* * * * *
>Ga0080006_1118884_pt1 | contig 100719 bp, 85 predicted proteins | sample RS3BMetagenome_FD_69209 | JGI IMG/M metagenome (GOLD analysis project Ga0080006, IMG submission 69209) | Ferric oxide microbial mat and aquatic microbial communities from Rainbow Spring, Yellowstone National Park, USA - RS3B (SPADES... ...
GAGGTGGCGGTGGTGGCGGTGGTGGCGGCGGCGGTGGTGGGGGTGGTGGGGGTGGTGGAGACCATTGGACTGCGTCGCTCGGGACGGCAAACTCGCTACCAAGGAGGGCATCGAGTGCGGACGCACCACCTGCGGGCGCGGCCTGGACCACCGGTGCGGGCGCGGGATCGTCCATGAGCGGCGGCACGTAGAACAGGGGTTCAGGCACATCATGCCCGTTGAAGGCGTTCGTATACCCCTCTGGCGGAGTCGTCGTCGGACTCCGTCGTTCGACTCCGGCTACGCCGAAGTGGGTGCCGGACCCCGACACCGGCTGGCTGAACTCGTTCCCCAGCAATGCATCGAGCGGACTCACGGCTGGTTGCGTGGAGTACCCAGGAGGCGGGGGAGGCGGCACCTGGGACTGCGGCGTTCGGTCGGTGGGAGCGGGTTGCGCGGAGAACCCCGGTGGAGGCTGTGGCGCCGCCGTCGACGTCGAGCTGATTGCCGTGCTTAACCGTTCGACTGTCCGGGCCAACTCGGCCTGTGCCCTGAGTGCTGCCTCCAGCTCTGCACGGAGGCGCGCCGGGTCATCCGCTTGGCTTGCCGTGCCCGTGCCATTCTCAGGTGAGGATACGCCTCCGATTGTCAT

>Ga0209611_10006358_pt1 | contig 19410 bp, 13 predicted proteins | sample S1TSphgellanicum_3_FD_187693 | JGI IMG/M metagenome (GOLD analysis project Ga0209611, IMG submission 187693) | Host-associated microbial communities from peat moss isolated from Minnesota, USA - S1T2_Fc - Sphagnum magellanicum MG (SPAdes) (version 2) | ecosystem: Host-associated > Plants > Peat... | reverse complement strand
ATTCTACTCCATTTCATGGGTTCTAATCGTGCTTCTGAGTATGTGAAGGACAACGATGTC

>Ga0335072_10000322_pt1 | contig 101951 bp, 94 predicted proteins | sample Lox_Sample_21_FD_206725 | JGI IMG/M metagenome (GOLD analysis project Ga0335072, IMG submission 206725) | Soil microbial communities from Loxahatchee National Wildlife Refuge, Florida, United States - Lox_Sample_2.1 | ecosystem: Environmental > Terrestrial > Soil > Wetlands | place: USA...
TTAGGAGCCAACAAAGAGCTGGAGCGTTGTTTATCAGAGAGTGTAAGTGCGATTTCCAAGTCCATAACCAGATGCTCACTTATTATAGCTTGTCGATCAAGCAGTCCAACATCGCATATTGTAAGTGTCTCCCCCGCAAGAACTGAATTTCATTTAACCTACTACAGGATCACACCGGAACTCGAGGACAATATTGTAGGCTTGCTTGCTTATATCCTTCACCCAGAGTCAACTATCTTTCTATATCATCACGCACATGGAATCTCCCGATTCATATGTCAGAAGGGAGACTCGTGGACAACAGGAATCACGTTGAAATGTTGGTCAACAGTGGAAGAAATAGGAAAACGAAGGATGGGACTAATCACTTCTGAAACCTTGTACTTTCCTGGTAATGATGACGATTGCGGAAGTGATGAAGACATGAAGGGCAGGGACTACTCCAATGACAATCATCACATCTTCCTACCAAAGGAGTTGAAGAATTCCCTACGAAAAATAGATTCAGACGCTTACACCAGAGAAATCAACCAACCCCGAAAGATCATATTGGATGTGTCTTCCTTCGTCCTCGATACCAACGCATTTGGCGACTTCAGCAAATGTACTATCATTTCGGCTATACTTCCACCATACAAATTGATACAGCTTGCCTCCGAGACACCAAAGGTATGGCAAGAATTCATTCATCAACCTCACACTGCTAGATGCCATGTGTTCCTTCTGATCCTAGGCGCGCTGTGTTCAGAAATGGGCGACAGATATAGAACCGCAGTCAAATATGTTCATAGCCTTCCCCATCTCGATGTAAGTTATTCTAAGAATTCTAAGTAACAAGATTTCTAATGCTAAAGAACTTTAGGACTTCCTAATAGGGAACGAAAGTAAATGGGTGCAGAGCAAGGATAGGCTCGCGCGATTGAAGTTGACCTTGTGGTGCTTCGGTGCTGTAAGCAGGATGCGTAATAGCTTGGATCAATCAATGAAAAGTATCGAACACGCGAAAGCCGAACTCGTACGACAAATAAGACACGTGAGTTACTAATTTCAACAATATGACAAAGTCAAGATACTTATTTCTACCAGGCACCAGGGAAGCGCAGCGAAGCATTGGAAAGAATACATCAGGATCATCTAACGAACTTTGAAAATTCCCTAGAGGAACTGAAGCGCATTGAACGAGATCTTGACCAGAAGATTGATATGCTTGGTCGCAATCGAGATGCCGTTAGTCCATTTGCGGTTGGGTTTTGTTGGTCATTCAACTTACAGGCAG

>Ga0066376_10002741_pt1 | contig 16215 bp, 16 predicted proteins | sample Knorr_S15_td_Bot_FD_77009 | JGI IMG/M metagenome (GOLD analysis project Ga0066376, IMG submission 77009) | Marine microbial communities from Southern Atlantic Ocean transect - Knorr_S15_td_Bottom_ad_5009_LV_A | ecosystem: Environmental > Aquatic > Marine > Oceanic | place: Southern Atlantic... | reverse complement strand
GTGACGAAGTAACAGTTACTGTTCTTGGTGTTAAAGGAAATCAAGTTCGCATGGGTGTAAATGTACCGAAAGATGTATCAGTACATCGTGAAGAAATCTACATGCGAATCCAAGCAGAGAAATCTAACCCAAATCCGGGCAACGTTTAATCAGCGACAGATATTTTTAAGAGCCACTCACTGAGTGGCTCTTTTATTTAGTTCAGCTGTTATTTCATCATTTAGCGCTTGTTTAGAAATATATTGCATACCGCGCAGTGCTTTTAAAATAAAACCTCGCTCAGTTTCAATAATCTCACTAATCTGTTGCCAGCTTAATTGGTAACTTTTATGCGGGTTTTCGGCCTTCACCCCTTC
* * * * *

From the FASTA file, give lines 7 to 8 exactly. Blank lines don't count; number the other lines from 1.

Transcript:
>Ga0066376_10002741_pt1 | contig 16215 bp, 16 predicted proteins | sample Knorr_S15_td_Bot_FD_77009 | JGI IMG/M metagenome (GOLD analysis project Ga0066376, IMG submission 77009) | Marine microbial communities from Southern Atlantic Ocean transect - Knorr_S15_td_Bottom_ad_5009_LV_A | ecosystem: Environmental > Aquatic > Marine > Oceanic | place: Southern Atlantic... | reverse complement strand
GTGACGAAGTAACAGTTACTGTTCTTGGTGTTAAAGGAAATCAAGTTCGCATGGGTGTAAATGTACCGAAAGATGTATCAGTACATCGTGAAGAAATCTACATGCGAATCCAAGCAGAGAAATCTAACCCAAATCCGGGCAACGTTTAATCAGCGACAGATATTTTTAAGAGCCACTCACTGAGTGGCTCTTTTATTTAGTTCAGCTGTTATTTCATCATTTAGCGCTTGTTTAGAAATATATTGCATACCGCGCAGTGCTTTTAAAATAAAACCTCGCTCAGTTTCAATAATCTCACTAATCTGTTGCCAGCTTAATTGGTAACTTTTATGCGGGTTTTCGGCCTTCACCCCTTC